Photo Credit: Kenneth C. Zirkel |This work is licensed to the public under the Creative Commons Attribution-ShareAlike 3.0 Unported License

When Newport voters go to the polls in November, they will not only be faced with a competitive general election for statewide and local offices, but also important ballot questions, including school regionalization, whether Newport would support retail marijuana sales, and a host of charter changes that could have a significant impact on the town’s future governance.

At this week’s city council meeting, councilors are expected to approve joining many other communities in sending the question of retail marijuana sales to the voters, along with a series of recommended charter changes proposed by a charter review commission. School regionalization (that would join Middletown and Newport schools) was already approved for the November ballot.

The marijuana question is one being posed in several communities after the state legislature approved retail marijuana sales for recreational use. Cities and towns, if they wish to opt out of sales, need the approval of the voters. That referendum asks: “Shall new cannabis-related licenses for businesses involved in the cultivation, manufacture, laboratory testing, and for the retail sale of adult recreational use cannabis be issued in the city.” 

It is the charter issues that could significantly change how government operates. The council on Wednesday will consider a resolution that would approve placing on the November ballot “the Charter Review Commission’s suggested revisions.”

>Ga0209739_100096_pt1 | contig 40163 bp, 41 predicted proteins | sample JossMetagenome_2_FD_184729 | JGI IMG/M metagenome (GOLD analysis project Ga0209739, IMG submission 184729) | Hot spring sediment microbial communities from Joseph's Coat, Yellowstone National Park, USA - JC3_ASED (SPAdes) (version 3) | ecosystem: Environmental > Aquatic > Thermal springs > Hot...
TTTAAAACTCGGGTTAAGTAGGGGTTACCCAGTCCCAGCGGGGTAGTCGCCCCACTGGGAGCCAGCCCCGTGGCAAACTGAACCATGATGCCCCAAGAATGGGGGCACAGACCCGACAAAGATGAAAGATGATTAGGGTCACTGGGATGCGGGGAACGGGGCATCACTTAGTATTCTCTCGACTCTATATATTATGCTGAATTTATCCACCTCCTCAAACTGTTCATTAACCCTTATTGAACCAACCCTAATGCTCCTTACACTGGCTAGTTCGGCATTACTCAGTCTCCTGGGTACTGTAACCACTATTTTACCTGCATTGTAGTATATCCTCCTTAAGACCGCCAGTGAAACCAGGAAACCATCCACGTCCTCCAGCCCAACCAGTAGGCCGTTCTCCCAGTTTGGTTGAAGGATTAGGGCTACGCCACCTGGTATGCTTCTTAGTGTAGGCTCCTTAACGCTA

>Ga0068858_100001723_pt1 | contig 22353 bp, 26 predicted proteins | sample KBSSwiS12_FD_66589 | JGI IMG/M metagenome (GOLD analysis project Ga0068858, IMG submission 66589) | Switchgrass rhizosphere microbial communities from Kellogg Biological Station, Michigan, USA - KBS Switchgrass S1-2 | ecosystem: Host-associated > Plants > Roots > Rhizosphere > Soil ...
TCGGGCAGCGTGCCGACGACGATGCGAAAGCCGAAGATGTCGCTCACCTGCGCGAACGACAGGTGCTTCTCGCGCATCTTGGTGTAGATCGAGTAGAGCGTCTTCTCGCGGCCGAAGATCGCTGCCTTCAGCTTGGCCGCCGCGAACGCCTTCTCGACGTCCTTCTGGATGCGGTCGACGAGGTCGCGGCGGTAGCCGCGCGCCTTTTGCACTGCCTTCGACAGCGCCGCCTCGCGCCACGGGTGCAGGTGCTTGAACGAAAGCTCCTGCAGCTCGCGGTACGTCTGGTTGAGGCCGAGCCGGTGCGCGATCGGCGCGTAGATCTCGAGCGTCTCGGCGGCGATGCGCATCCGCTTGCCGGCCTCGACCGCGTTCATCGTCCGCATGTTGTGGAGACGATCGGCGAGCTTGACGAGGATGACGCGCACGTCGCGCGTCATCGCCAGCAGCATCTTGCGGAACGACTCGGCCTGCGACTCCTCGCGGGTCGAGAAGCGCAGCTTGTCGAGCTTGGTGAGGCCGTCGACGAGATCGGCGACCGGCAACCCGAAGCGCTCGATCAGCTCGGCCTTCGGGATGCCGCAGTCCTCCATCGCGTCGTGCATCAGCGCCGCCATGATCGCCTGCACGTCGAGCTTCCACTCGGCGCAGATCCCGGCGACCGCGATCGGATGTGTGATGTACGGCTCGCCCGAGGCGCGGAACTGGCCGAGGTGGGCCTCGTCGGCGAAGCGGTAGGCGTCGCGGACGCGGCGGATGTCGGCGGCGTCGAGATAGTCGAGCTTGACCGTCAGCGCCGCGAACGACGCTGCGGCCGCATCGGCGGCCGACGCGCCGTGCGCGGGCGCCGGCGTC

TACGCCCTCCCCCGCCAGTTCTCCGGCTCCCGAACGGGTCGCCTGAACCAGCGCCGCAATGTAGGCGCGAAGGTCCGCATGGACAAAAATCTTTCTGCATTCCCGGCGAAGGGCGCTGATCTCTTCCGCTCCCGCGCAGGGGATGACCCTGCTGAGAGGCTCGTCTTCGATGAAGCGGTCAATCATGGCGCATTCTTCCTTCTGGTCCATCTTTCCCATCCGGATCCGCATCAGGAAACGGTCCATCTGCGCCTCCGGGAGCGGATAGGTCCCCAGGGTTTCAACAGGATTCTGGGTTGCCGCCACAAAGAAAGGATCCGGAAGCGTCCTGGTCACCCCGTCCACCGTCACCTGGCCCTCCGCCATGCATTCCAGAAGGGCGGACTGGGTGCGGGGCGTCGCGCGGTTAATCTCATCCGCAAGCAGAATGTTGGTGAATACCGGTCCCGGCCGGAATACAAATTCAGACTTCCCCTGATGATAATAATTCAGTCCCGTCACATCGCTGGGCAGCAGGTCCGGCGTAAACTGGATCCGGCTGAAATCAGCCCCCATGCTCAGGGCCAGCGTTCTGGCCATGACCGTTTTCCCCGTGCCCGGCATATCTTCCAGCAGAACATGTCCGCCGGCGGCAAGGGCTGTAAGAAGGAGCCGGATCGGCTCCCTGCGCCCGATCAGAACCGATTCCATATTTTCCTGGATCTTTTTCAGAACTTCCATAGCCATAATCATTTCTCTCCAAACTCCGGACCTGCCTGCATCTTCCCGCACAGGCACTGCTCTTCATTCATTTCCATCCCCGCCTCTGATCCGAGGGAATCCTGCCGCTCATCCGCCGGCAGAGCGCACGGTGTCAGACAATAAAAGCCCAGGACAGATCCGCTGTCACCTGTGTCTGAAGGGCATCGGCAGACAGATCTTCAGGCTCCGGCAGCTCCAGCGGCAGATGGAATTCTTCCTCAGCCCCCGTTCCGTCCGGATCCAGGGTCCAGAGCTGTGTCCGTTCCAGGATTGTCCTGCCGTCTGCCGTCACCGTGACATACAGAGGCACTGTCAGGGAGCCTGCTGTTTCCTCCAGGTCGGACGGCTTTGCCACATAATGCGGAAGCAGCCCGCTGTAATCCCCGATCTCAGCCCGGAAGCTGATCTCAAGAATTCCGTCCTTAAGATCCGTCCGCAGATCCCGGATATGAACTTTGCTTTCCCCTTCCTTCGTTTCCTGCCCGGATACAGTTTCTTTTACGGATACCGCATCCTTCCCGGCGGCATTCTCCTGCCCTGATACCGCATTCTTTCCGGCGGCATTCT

While many of the review commission’s proposal would simply update or clarify language within the charter, the commission has proposed term limits, changing the way in which the mayor is elected, and changing all council positions to at-large.

It is the last one that Mayor Jeanne Marie Napolitano said could run into problems at the Wednesday council meeting. “Obviously those (councilors) that are in a ward are not supportive of this recommendation,” Napolitano said. 

Currently, four of the seven councilors are elected at large. In two of the three wards, incumbents are not being challenged – Angela McCalla in ward one, and Charles Holder in ward two. Incumbent Kathryn Leonard in ward three is opposed by David R. Carlin.

Here are a few of the more substantive charter revision proposals:

  • Elimination of ward-specific representatives, with all seven City Council members elected at-large. The charter commission has suggested that a council elected all at large “will allow councilors to concern themselves with the problems of an entire community.”
  • Term limits. Councilors could not serve more than four consecutive two-year terms.
  • Change the way in which the mayor is chosen from selection by the council to the highest vote among at-large candidates.

Frank Prosnitz

Frank Prosnitz brings to WhatsUpNewp several years in journalism, including 10 as editor of the Providence (RI) Business News and 14 years as a reporter and bureau manager at the Providence (RI) Journal. Prosnitz began his journalism career as a sportswriter at the Asbury Park (NJ) Press, moving to The News Tribune (Woodbridge, NJ), before joining the Providence Journal. Prosnitz hosts the Morning Show on WLBQ radio (Westerly), 7 a.m. to 9 a.m. Monday through Friday, and It’s Your Business, also on WBLQ, Monday and Tuesday, 9 a.m. to 10 a.m.

Prosnitz has twice won Best in Business Awards from the national Society of American Business Editors and Writers (SABEW), twice was named Media Advocate of the Year by the Small Business Administration, won an investigative reporter’s award from the New England Press Association, and newswriting award from the Rhode Island Press Association.